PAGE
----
DVD & Blue Ray Archive for March, 2012

The DVD Wrapup: Dangerous Method, Broken Tower, Delta… More

The way Mátyás Erdély’s camera lingers on natural phenomena recalls the haunting imagery that distinguishes the Terrence Malick, Bela Tarr and Andrei Tarkovski. In Hungarian director Kornél Mundruczó’s “Delta,” depictions of the area’s natural beauty run contrary to the ugliness of the local male population, whose only mission in life appears to be diminishing the potential for happiness in others.

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Wilmington on DVDs. Pick of the Week: New. Extremely Loud & Incrdibly Close

        EXTREMELY LOUD & INCREDIBLY CLOSE (Two and a Half Stars) U.S.: Stephen Daldry, 2012 (Warner Bros.) I don’t want to come across as mean and heartless here, but, though there were parts of it I liked a lot,  the movie Extremely Loud & Incredibly Close affected me something like a persistent urchin…

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DVD Geek: World on a Wire

Way, way before The Matrix, before Blade Runner and before umpteen Japanese anime tales, Fassbinder not only understood the epistemological paradoxes of cyberworlds, he understood how to communicate those paradoxes to viewers in an entertaining and engrossing manner.

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The DVD Wrapup: Carnage, Louder Than a Bomb, Dragon Tattoo, Gainsbourg… More

Say what you will about Roman Polanski, the man can still direct movies.

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Wilmington on DVDs. Pick of the Week: Classic. On the Bowery

On the Bowery is Lionel Rogosin’s legendary 1956 documentary about men who drink, set in the derelict bars, flophouses and missions of New York City‘s Bowery in the ’50s. Now beautifully restored in 35 mm by Milestone Films, this black and white film chronicle of a short season in hell below the 3rd Avenue El, is an almost unbearably honest film.

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Wilmington on DVDs. The Sitter, Louder Than a Bomb, Hop

Well, I’ve had it. After defending David Gordon Green for making Pineapple Express, a controversially violent stoner comedy that I think is well-acted, well-directed and hot-damn funny, I find myself confronted with this silly-ass comedy and harebrained Jonah Hill vehicle The Sitter, a movie that tries to stuff the white-boy car-crash raunch of The Blues Brothers and the paranoid comedy of After Hours into the kids-out-all-night plot of Adventures of Babysitting, and comes up with something just this side of Adventures in Idiocy or maybe Francis the Talking Mule Goes to a Swinger’s Club or maybe Plan 9 from a Night at the Roxbury.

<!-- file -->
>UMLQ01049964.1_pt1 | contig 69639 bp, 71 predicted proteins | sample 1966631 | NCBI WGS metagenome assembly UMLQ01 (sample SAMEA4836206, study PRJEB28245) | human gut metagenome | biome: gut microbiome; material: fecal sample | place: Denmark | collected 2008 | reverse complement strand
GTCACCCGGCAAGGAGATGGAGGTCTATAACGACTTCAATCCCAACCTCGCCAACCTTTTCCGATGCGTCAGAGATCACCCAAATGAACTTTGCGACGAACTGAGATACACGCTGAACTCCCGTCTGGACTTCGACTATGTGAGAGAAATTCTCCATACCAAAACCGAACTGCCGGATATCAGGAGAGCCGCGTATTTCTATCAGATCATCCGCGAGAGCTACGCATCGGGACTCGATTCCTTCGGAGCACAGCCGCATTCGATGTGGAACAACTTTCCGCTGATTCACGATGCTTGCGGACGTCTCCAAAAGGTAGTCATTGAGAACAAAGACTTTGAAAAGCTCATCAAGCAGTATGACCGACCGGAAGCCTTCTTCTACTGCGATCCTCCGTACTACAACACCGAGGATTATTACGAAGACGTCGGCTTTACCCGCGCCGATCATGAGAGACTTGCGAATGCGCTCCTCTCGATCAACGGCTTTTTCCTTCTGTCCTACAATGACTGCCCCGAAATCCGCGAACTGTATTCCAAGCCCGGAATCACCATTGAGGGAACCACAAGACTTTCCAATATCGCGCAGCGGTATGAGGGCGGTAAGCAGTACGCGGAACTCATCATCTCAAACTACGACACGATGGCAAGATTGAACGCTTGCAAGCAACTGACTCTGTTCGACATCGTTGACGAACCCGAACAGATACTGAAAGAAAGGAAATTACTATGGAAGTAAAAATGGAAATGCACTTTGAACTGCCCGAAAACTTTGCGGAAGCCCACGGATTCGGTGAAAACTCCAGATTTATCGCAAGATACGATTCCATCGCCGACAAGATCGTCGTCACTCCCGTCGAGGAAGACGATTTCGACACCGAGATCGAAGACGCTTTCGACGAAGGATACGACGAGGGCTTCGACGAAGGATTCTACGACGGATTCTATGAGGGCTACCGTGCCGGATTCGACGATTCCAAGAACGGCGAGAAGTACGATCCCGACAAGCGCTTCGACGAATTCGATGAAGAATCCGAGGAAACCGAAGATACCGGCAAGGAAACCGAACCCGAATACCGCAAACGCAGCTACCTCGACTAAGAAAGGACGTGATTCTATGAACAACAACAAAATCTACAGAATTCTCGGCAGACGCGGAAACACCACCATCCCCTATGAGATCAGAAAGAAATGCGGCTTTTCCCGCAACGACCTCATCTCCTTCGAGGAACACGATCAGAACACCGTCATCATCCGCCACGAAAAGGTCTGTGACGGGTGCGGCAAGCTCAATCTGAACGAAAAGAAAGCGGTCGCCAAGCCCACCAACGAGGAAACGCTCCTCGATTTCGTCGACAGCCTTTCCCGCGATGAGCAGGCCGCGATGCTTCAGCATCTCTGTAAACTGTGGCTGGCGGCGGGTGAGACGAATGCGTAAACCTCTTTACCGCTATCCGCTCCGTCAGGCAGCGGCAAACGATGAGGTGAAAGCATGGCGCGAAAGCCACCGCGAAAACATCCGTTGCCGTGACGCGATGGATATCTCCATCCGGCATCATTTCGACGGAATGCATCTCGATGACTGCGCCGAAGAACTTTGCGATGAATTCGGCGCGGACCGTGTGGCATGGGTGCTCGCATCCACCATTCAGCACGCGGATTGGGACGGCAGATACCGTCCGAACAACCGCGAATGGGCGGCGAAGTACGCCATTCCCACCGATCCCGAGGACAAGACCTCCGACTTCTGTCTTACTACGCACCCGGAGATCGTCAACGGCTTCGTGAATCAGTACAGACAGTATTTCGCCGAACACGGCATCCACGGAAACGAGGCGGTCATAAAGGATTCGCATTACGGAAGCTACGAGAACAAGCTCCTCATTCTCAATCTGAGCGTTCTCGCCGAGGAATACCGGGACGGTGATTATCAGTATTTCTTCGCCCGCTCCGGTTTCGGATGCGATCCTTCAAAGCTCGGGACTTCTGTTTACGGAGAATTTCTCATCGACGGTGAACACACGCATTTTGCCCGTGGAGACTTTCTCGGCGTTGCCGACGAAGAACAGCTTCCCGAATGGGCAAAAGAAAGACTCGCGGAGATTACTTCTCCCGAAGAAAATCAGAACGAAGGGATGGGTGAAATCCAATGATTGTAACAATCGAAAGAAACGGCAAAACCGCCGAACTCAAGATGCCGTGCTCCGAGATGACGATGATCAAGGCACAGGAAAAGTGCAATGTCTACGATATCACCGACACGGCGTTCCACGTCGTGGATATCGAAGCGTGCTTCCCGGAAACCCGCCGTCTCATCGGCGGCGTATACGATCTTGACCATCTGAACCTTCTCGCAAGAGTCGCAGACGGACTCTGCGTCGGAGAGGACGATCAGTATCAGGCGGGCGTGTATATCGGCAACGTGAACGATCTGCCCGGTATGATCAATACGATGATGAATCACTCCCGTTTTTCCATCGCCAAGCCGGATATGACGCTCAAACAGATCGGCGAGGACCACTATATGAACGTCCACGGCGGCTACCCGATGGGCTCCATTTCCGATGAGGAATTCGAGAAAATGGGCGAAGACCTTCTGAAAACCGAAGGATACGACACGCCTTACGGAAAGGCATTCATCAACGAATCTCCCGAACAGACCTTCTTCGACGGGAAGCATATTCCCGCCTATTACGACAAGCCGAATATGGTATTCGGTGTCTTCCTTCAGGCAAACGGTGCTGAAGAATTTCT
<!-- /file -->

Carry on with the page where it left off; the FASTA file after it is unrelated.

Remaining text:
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Wilmington on DVDs. Pick of the Week: New. Girl with the Dragon Tattoo, Muppets

Rooney Mara is no Noomi Rapace. At least when it comes to playing superpunk, black-jacketed, neo-noir heroines with burning eyes, pierced eyelids and deadly temperaments. But she’s close.

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Wilmington on DVDs: The Moment of Truth

By the end of the film, after Rosi and the audience have followed a young bullfighter, Miguel or “Miguelin,” from provincial poverty all the way to fame in Barcelona and Madrid, to the brink of massacre, and to the moment of truth, of oblivion, that every matador, every bull, every screaming member of the crowd, must feel or face in their own ways — at the end of all that, in the presence of our God and a church, we sense that we‘ve seen not just seen an exotic entertainment, but that we’ve had a life experience. It’s a terrifying film, and a wondrous one, and, as you watch it, it drains your heart and guts, as it stares fiercely into the sun, like Kurosawa.

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The DVD Wrapup: Descendants, Marilyn, Young Adult, Bellissima, More

“Bellissima” features a tour de force performance by Anna Magnani as a fame-obsessed stage mother, whose only moderately talented daughter becomes a pawn in a game designed to impress studio executives looking for the next big child star. Magnani’s Maddalena Ciccone is so self-centered and determined to win the contest that she fails to notice how much pain she’s causing little Maria and her husband, Spartaco, whose dreams of building a house for them diminishes with every dollar Maddalena spends on photographs, costumes and bribes.

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Wilmington on DVDs: My Week with Marilyn, Happy Feet Two, The Three Musketeers, The Geisha Boy

Then there’s Michelle Williams as Marilyn herself. I said above that nobody could catch Marilyn’s magic. No one can. But Michelle Williams comes close. She does a wonderful job, manages to get some of her body and a bit of her soul. And some of her blonde haired beauty, the kind gentlemen prefer. (Gentlemen, hah!)